When I was a college student back in the sixties, I met some folks I will never forget because they enhanced my life. Let me paint a portrait of just one of these folks, so their memories will live on in “cyberspace” for eternity. Marilyn was a sweetest smartest, cutest young lady you ever wanted to meet. She was alway smiling and to top it off she was a majorette with the marching band. She was from a very small town Glasgow, Missouri, we had something in common, because I was from a small town in Kansas. We were not like the majority of our classmates from St.Louis, Kansa City, Chicago, Memphis, Oklahoma City or Tulsa.
Marilyn had all the right stuff and it didn’t matter that she wasn’t rich or from a big city. She always did an excellent job at whatever she chose. She became a teacher in Chicago in one of worst urban housing areas in the city. She taught at Beethoven Elementary school and she was the best teacher a child could have because her very presence in that school was a testimony to her strength and her perseverance. She came from a large family in a little country town, but she had a spirit that was tough as any big city lady. She taught gang territory with gunfights all around her classroom. She had to teach her student how to dodge bullets being fired around the school and into the school. She married after graduating from college and they moved to Chicago in 1965. She had a son and later divorced after several years but she kept right on teaching for more than 30 years in .Chicago, Illinois.
She was a talented artist too, and we always talked about composing a book together, she was going draw the pictures and I would write the stories. It would be a children’s book because I taught and was a librarian for 45 years. I never could have persevered in the teaching environment Marilyn taught in for so many years. I lasted only five years in Gary, Indiana before I moved back to Kansas where I had grownup. I divorced and had a son too. We both kept teaching but I changed my environment totally. I stayed in touch with Marilyn for years and spent time with her whenever I was in Chicago, except for the last time.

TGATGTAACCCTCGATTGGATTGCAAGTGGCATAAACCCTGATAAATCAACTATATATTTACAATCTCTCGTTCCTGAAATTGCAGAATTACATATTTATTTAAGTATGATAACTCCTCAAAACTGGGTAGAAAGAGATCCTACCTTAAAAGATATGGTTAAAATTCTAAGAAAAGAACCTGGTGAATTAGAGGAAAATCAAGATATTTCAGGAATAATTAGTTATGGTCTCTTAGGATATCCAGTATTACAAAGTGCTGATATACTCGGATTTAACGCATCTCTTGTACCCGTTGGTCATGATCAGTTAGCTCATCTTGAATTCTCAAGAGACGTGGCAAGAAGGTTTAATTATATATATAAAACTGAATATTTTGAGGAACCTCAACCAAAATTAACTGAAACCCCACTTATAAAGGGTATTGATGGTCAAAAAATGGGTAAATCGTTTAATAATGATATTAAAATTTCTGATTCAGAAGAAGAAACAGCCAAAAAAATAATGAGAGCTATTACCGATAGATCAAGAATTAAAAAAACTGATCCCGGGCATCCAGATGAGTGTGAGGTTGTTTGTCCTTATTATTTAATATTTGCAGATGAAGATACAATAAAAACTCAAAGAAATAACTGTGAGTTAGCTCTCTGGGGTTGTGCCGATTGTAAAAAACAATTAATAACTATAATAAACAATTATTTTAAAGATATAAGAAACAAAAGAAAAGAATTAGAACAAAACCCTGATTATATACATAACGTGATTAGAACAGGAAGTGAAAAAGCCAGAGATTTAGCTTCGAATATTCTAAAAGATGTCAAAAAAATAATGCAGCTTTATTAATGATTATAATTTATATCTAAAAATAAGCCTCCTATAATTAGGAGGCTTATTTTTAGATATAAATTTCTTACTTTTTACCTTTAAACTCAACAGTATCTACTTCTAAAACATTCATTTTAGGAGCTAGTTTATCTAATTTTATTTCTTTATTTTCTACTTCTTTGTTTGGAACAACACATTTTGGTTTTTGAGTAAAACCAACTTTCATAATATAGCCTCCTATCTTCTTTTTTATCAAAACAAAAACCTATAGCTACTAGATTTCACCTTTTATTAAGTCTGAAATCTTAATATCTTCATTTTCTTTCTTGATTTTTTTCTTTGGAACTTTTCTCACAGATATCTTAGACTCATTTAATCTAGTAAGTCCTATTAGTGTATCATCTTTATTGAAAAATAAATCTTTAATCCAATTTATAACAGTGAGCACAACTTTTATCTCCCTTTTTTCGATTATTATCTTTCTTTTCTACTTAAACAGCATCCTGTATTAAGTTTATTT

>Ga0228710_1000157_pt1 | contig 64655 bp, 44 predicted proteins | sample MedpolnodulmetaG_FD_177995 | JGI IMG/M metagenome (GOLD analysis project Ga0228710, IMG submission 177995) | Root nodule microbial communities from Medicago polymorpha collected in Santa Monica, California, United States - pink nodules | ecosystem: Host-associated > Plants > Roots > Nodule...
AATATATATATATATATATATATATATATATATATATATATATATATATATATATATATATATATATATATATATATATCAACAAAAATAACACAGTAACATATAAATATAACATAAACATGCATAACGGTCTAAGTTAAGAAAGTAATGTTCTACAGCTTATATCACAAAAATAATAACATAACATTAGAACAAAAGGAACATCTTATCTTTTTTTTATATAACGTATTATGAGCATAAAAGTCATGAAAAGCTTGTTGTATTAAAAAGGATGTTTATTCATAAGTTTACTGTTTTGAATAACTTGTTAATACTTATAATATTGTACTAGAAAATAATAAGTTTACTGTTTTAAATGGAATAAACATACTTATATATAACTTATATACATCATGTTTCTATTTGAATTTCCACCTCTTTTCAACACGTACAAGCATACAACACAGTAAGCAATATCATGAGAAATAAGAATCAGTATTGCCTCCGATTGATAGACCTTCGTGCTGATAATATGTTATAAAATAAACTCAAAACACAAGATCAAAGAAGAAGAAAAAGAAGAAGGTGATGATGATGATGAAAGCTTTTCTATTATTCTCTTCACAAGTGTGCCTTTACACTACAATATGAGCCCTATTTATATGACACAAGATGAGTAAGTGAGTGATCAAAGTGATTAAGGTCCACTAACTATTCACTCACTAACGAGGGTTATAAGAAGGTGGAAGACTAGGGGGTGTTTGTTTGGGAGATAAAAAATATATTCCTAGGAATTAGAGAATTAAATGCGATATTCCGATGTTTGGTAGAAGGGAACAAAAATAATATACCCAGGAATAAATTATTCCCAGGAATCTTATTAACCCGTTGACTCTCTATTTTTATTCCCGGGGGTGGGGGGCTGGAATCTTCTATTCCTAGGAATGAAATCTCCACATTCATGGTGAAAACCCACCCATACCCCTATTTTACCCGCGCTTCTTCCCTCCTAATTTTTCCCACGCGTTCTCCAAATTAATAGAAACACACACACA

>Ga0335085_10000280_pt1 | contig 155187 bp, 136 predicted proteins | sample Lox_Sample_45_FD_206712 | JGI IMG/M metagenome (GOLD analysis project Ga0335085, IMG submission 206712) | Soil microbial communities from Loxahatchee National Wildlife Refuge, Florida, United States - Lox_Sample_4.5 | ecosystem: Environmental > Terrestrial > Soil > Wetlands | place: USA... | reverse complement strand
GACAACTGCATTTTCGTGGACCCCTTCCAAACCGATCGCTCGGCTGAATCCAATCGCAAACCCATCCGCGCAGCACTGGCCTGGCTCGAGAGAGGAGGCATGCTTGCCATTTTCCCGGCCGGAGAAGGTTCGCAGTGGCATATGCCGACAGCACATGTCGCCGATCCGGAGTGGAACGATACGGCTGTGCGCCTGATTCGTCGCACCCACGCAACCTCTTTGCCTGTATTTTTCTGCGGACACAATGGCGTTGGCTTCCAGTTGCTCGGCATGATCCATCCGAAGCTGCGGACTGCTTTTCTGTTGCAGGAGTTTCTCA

It was freezing cold and the “hawk” was blowing everything and everybody around like “pinwheels” and I wanted to see the Egyptian exhibit at the Field Museum. I called her before I rode Amtrack to Chicago and went to stay at the Hampton Inn. I begged her to go with me and she refused. I never found out why, but I went by myself to the exhibit riding the elevated train and walking across the cold, windy Chicago landscape. I never talked with her again because I was angry she refused to go with me and I regret this very much. She called before I left Chicago but I refused to talk with her. I was disappointed in her. I had tried to be a good friend to her but I failed to live up to my part of the bargain. I heard she was sick after she retired. I tried to called but never tried really hard. I tried to find her apartment and did but never was able to reach her. I think I was never able to comprehend what she was going through. I heard from her family members she always referred to me as ” her best friend” but I failed in that category. Marilyn was a super lady and I was not and maybe that is why I couldn’t reach her in the last times. She was always able to overcome and supersede every obstacle she ran into but something happened to her in the end. She had taught all those years in the “war zone” of inner city Chicago and she deserved a medal. I have faith God knows her by her portrait, so she is in a better place forever, probably being a majorette for the band. She always rocked. I miss her still and she taught me that even a country girl can achieve much in the biggest, baddest, coldest, wildest city of Chicago. She had to a “be a badass” long before we knew what to call her. I called her one of my best friends. She showed me what “courage” looked like in a teacher.